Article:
Guest blogged by Ernest A. Canning
Undaunted by a U.K. threat to "storm" Ecuador's London embassy if the Latin American nation refused to hand over WikiLeaks founder Julian Assange to British authorities, this morning, Ecuador granted Assange's request for political asylum.
At a press conference in Quito, Ecuador's foreign minister Ricardo Patino strongly denounced the threat received from the U.K.: "Today we've received a threat by the United Kingdom, a clear and written threat that they could storm our embassy in London if Ecuador refuses to hand in Julian Assange."
Ecuador's decision to grant asylum in the face of the U.K.'s threat have not only triggered a diplomatic row but have threatened to tear apart the very fabric of international rule of law, according to experts. Where one could anticipate Sweden's denouncement of Ecuador's asylum decision as "unacceptable", as it summoned Ecuador's ambassador to Stockholm, the British threat to storm Ecuador's embassy was described by University of Australia Professor of International Law Don Rothwell as "extraordinary" and a "significant violation" of Article 22 of the 1961 Vienna Convention on Diplomatic Rights that could "find its way before an international court."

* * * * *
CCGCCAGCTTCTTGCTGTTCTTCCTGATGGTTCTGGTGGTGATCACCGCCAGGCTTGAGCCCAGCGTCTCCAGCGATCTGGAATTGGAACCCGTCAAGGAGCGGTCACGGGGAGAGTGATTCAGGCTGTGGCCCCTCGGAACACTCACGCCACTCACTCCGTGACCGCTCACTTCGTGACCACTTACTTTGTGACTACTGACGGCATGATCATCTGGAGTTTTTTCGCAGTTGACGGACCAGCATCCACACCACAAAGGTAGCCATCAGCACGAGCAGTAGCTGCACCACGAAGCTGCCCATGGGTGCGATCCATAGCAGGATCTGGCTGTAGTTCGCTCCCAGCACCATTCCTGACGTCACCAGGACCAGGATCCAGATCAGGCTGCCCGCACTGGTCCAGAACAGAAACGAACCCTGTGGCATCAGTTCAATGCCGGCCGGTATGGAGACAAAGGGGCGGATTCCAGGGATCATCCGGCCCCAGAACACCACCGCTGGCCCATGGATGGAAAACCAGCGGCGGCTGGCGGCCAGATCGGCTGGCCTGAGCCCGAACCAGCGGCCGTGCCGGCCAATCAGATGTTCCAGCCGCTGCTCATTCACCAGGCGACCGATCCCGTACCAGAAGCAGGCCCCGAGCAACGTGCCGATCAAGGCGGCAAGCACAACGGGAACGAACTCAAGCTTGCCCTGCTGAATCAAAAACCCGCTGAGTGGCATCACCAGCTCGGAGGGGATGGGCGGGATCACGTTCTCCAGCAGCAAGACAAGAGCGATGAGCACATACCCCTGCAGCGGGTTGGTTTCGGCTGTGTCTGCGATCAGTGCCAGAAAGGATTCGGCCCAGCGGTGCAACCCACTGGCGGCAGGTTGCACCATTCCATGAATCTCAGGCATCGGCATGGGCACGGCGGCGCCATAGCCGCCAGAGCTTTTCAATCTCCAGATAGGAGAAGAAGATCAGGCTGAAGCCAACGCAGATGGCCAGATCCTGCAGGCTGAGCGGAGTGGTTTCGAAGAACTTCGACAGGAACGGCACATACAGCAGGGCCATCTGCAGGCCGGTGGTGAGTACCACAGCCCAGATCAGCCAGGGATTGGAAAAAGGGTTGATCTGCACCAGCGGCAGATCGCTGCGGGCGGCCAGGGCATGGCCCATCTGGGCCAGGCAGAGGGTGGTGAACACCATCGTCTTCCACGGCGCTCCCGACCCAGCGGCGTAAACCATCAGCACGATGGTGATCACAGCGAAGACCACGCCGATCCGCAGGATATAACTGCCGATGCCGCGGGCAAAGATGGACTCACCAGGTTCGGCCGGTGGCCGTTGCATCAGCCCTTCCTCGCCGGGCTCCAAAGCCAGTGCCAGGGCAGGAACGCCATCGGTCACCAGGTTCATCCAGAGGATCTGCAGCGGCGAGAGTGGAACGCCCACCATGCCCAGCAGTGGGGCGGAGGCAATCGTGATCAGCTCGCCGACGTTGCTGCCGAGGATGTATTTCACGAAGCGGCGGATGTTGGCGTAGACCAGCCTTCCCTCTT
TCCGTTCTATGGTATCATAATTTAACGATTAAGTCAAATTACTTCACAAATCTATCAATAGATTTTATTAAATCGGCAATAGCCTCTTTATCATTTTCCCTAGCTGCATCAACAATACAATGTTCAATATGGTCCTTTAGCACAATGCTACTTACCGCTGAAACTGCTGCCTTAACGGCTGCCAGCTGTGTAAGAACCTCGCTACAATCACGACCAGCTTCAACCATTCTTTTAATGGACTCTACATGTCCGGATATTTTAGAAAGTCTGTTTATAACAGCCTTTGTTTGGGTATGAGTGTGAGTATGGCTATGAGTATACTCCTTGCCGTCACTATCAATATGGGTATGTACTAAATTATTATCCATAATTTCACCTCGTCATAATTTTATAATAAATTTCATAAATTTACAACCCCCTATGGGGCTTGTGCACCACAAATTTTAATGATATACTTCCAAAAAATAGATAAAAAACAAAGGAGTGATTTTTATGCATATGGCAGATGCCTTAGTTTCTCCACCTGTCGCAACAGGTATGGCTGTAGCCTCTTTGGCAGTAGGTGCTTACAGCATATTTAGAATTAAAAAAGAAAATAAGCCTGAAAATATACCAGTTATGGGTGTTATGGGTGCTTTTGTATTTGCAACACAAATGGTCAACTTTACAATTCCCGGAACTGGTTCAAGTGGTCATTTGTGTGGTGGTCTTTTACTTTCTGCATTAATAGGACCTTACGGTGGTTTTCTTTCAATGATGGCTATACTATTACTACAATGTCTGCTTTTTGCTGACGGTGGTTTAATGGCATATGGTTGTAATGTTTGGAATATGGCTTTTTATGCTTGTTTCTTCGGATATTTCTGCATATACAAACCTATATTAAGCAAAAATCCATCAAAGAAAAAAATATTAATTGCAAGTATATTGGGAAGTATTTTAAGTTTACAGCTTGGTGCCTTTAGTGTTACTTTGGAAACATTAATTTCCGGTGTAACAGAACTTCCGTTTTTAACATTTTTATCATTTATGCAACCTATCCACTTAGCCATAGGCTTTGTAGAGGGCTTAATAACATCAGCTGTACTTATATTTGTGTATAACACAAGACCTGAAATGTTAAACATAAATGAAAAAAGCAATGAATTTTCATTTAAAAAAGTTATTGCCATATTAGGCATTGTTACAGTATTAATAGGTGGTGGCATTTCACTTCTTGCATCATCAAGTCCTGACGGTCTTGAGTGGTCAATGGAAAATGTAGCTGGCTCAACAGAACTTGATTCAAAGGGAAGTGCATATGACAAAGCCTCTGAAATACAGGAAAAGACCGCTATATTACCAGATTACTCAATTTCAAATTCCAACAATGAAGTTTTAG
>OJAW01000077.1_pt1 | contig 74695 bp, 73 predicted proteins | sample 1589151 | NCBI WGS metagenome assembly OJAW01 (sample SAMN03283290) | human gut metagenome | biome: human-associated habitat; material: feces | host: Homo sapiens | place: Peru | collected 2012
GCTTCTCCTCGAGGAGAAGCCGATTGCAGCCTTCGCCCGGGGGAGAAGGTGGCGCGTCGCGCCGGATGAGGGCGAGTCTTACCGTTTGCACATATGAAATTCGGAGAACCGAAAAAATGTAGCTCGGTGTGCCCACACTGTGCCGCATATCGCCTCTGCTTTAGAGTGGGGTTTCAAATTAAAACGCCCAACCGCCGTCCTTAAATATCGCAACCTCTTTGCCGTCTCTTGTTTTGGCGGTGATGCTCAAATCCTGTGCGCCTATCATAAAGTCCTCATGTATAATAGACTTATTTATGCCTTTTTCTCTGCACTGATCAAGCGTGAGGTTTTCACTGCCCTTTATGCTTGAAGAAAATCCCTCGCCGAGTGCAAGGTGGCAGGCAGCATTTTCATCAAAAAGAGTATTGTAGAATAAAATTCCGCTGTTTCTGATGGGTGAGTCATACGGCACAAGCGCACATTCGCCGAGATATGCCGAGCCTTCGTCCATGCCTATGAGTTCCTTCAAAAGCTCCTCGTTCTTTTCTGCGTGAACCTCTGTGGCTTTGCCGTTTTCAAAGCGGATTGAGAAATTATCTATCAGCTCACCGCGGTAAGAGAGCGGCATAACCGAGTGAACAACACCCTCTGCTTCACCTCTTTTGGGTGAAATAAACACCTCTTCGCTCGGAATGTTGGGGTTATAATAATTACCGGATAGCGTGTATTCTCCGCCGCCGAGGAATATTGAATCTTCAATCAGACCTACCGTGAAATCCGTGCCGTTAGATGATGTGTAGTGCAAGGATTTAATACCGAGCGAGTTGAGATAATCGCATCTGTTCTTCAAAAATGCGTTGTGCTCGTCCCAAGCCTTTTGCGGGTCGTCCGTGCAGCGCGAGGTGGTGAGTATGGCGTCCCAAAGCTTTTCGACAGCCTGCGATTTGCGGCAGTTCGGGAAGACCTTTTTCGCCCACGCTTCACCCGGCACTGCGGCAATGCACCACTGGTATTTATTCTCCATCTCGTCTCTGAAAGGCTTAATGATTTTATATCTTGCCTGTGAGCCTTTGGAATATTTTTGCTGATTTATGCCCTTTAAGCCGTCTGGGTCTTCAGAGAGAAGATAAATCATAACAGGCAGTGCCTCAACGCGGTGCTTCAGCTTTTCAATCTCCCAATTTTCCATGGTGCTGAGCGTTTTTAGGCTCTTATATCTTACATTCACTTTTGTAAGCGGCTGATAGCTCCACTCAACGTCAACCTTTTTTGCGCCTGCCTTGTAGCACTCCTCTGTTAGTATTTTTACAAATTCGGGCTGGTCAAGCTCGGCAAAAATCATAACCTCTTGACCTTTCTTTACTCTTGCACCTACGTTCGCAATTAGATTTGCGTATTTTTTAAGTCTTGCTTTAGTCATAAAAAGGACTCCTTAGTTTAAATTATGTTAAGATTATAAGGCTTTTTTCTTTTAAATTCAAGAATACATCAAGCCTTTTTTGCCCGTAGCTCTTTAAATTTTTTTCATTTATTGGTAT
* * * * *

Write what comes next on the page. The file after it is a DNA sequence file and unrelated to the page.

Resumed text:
As Ecuador's foreign minister issued an angry denouncement of the U.K. threat, noting that his nation was "not a British colony", American filmmaker Michael Moore called on his friends in the U.K. to mount a protest of the U.K. threat outside Ecuador's London embassy. Occupy Wall Street protesters called for "people to take part in a 24/7 occupation of the British consulate in New York." Reuters reported a "clash between protesters and British police outside of Ecuador's embassy."
But, as discussed in a must-read opinion piece by Mark Weisbrot of the UK Guardian, the very concept of an international rule of law is open to question given the impunity by which the United States and its allies have operated both at home and abroad...